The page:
For two weeks, nearly a dozen elementary, middle and high school youths formed bonds, increased their financial literacy, and cleaned portions of the Anacostia neighborhood as part of a program coordinated by a local developer and the community organizers who’ve long worked with the adolescents.
In the midst of a pandemic that has confined thousands of young people to their homes, the youngsters who participated in these service-learning projects and online workshops said they thoroughly enjoyed interacting with their peers, and embarking on group walks that helped them see their community in a new light.
“The relationships were cool,” said Isaiah Minder, a ninth grader and one of ten young people recently recognized for their acts of service in the Banneker-Blueprint Ward 8 Outreach Program. “I was one of the older people, [so] I would sit in the back while we picked up trash and tell them if they missed something,” Isaiah added.
On Nov. 28, when they received their award, Isaiah and other young men cleaned portions of Talbert Place, Shannon Place, Good Hope Road, 16th Street, and W Street with the Banneker-Blueprint Ward 8 Outreach Program. In the weeks leading up to that milestone, they engaged their mentors in virtual sessions about life skills and money management, and discussed the harsh realities of life on the streets.
“In the long run, if I see them [out and about] alone, we would have to come together,” Isaiah said in reference to the younger people he befriended over the two weeks. “I don’t want anything to happen to them. I see [a future of] friendships and making bonds to provide the things this community doesn’t have.”
The Banneker-Blueprint Ward 8 Outreach Program coalesced through a community benefits agreement (CBA) for the Clara on Martin Luther King, Jr. Avenue between local developer Banneker Ventures and Advisory Neighborhood Commission 8A.
The Clara, onetime home of America’s Islamic Heritage Museum, the Clara Muhammad School, and Shabazz Bakery, will soon be the site of 81 affordable housing units and ground floor retail space. Earlier this year, D.C. Mayor Muriel Bowser (D) announced that nearly a dozen projects, including the Clara, would receive further underwriting from the Department of Housing and Community Development.
Omar Karim, president of Banneker Ventures, said that, while the CBA with ANC 8A mandates the hiring of community members on the construction project, the firm has established a relationship with the community well before construction is scheduled to start in 2021.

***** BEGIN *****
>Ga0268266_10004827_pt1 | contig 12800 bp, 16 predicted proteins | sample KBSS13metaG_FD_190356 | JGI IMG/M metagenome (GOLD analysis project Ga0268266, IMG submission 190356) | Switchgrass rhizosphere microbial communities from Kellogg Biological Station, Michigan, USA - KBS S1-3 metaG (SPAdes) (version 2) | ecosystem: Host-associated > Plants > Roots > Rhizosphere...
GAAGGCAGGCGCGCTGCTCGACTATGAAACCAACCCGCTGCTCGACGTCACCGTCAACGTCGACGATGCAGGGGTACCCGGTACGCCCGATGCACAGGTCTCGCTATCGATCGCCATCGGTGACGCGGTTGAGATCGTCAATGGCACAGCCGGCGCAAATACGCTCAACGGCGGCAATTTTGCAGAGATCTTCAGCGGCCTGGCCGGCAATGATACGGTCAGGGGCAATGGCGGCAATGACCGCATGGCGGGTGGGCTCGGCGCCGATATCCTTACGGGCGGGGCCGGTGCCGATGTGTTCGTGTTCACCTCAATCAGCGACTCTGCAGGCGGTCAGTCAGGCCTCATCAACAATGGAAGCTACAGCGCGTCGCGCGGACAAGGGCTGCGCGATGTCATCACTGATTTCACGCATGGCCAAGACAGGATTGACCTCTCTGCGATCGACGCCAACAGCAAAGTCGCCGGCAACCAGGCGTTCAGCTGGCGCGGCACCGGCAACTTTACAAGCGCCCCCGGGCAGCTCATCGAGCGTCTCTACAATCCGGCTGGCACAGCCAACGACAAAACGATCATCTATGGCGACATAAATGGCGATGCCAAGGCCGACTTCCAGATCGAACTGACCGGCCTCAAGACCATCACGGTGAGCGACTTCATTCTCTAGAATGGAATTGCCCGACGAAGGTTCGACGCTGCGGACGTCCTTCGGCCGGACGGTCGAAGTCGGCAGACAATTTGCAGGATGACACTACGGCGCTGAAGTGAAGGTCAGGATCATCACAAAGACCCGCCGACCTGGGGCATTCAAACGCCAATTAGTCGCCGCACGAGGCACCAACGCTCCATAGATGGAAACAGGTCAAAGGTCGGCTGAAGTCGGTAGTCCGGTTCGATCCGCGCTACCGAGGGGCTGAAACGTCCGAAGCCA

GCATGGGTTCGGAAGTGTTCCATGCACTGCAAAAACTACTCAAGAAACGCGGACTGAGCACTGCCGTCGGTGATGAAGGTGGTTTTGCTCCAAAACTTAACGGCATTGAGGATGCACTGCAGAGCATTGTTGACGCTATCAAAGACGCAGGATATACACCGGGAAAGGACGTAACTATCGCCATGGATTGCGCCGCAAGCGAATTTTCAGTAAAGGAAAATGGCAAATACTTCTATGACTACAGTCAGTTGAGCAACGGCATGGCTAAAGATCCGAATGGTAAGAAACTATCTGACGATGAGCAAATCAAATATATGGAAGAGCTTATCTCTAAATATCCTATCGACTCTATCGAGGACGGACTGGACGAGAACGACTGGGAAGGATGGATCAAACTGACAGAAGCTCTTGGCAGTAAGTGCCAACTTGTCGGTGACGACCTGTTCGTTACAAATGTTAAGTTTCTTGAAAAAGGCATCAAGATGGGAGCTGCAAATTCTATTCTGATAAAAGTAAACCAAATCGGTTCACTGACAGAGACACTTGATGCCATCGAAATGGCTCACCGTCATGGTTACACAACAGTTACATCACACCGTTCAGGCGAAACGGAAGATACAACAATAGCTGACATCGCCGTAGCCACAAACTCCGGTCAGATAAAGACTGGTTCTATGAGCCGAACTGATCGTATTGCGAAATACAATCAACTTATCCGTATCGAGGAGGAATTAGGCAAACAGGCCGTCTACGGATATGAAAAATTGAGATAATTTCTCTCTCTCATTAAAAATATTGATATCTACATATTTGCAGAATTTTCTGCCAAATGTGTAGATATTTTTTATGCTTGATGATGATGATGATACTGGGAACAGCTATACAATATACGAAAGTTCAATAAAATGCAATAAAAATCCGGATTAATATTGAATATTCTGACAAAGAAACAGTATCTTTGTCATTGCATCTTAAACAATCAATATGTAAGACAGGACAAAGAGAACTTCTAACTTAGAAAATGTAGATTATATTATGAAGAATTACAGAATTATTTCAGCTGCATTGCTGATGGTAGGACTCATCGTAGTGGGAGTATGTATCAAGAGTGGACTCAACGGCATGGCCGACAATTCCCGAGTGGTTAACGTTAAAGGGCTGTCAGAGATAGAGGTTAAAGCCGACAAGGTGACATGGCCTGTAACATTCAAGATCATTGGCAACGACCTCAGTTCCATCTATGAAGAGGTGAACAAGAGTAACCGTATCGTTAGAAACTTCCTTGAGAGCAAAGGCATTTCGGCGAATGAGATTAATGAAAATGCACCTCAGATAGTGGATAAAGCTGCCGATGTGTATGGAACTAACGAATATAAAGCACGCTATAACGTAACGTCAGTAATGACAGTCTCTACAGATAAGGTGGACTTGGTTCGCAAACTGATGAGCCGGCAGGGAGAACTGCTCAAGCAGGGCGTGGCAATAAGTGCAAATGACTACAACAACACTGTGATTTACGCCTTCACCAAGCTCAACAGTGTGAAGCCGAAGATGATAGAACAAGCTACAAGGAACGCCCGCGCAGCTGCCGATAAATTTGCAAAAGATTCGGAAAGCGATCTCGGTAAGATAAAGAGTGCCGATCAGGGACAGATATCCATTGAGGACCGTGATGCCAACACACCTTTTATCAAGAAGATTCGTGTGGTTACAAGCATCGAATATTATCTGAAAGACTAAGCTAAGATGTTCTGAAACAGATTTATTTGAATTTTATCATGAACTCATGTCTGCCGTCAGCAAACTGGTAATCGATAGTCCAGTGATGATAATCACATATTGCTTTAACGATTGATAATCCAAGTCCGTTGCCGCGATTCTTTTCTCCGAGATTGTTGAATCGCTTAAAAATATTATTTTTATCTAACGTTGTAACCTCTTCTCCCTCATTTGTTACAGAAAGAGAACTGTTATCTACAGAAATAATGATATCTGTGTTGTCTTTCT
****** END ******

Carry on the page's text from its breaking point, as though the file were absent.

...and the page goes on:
For example, Banneker Ventures hired an undergraduate student from Ward 8 as a development intern.
Last month, Banneker Ventures sponsored its third annual Thanksgiving turkey drive and giveaway with WKYS 93.9FM, and collaborated with the Office of Ward 8 Council member Trayon White (D) to serve 90 families. Months before the pandemic, it distributed books and school supplies for youths returning to school.
When local schools shuttered, the firm reached out to Warees Majeed and Duane “Cousin Wayne” Cunningham, two community organizers and founders of Blueprint Development Consultants who, along with Andrew Smith El and Larry Bradley, launched more efforts to help District youth and families. “We partnered with a longtime institution [and] that made it easy for us when we went into the community with the development plan,” Karim told The Informer.
“Everyone across the city has been supportive [and] we’re grateful to ANC 8A, the mayor, Council member White and all of the housing agencies in the District, including DHCD, DCHFA and DCHA,” he added. “We came up with a robust community benefits package with the things we would do and we started doing them. Our hope is that this CBA will be an example for other developers to follow.”
In October, protesters gathered on the site of the MLK Gateway Project to contest what they alleged is the developers’ failure to hire D.C. residents. Protesters’ comments about Latino workers on site during the protest later drew the ire of politicos and community organizers in D.C.’s Latino community.
With no end in sight to the pandemic, frustrations about dire economic conditions, public safety and other issues of concern continue to run high. Violent crime has, in part, been attributed to the stress of a prolonged quarantine and uncertainty about what the future holds. Meanwhile, some students and parents continue to reject the isolation of virtual learning.
For some young people like Kiron Andrews who’ve interacted mostly with his elders during virtual learning, Banneker-Blueprint Ward 8 Outreach Program not only reintroduced him to his peer group, but exposed him to progressive ideas.
“Blueprint taught us how to save and invest our money, and I also learned that it’s kind of alright to pick up the trash but you have to pay attention to what’s in it,” said Kiron, a seventh grader. “There were a lot of homeless and high people on the streets sitting down, and [seeing them] taught me a life lesson [about] bettering myself and not wanting to be someone who’s on the streets daily.”